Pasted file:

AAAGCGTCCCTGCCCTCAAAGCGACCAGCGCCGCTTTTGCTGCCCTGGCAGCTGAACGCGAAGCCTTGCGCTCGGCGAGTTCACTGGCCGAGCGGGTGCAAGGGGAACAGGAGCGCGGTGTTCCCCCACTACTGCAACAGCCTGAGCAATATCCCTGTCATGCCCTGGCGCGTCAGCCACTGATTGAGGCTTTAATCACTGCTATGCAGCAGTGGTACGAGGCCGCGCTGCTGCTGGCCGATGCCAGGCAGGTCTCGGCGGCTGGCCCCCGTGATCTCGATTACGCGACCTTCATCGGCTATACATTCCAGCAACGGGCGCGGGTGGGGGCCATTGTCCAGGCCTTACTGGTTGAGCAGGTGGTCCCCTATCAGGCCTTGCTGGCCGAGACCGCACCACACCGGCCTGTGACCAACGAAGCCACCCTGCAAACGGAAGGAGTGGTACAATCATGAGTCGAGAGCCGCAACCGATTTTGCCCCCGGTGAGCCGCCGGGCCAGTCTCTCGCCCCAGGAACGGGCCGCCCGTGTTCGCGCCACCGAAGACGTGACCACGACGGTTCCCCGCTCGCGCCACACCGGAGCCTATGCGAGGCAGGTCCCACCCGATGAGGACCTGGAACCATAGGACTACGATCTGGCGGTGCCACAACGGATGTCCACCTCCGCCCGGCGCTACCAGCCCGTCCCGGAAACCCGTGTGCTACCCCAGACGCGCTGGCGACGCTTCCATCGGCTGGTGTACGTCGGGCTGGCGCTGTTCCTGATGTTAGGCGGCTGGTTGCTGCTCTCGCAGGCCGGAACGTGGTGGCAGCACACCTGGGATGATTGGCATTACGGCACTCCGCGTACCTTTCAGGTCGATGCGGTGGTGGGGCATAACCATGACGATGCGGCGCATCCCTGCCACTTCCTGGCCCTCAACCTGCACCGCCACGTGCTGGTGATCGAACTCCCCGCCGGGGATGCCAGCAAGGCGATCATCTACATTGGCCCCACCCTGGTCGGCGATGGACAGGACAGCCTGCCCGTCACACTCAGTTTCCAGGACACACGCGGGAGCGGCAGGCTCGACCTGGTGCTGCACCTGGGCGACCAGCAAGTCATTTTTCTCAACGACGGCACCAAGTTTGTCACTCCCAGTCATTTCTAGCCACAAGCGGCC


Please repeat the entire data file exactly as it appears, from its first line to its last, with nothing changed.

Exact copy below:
AAAGCGTCCCTGCCCTCAAAGCGACCAGCGCCGCTTTTGCTGCCCTGGCAGCTGAACGCGAAGCCTTGCGCTCGGCGAGTTCACTGGCCGAGCGGGTGCAAGGGGAACAGGAGCGCGGTGTTCCCCCACTACTGCAACAGCCTGAGCAATATCCCTGTCATGCCCTGGCGCGTCAGCCACTGATTGAGGCTTTAATCACTGCTATGCAGCAGTGGTACGAGGCCGCGCTGCTGCTGGCCGATGCCAGGCAGGTCTCGGCGGCTGGCCCCCGTGATCTCGATTACGCGACCTTCATCGGCTATACATTCCAGCAACGGGCGCGGGTGGGGGCCATTGTCCAGGCCTTACTGGTTGAGCAGGTGGTCCCCTATCAGGCCTTGCTGGCCGAGACCGCACCACACCGGCCTGTGACCAACGAAGCCACCCTGCAAACGGAAGGAGTGGTACAATCATGAGTCGAGAGCCGCAACCGATTTTGCCCCCGGTGAGCCGCCGGGCCAGTCTCTCGCCCCAGGAACGGGCCGCCCGTGTTCGCGCCACCGAAGACGTGACCACGACGGTTCCCCGCTCGCGCCACACCGGAGCCTATGCGAGGCAGGTCCCACCCGATGAGGACCTGGAACCATAGGACTACGATCTGGCGGTGCCACAACGGATGTCCACCTCCGCCCGGCGCTACCAGCCCGTCCCGGAAACCCGTGTGCTACCCCAGACGCGCTGGCGACGCTTCCATCGGCTGGTGTACGTCGGGCTGGCGCTGTTCCTGATGTTAGGCGGCTGGTTGCTGCTCTCGCAGGCCGGAACGTGGTGGCAGCACACCTGGGATGATTGGCATTACGGCACTCCGCGTACCTTTCAGGTCGATGCGGTGGTGGGGCATAACCATGACGATGCGGCGCATCCCTGCCACTTCCTGGCCCTCAACCTGCACCGCCACGTGCTGGTGATCGAACTCCCCGCCGGGGATGCCAGCAAGGCGATCATCTACATTGGCCCCACCCTGGTCGGCGATGGACAGGACAGCCTGCCCGTCACACTCAGTTTCCAGGACACACGCGGGAGCGGCAGGCTCGACCTGGTGCTGCACCTGGGCGACCAGCAAGTCATTTTTCTCAACGACGGCACCAAGTTTGTCACTCCCAGTCATTTCTAGCCACAAGCGGCC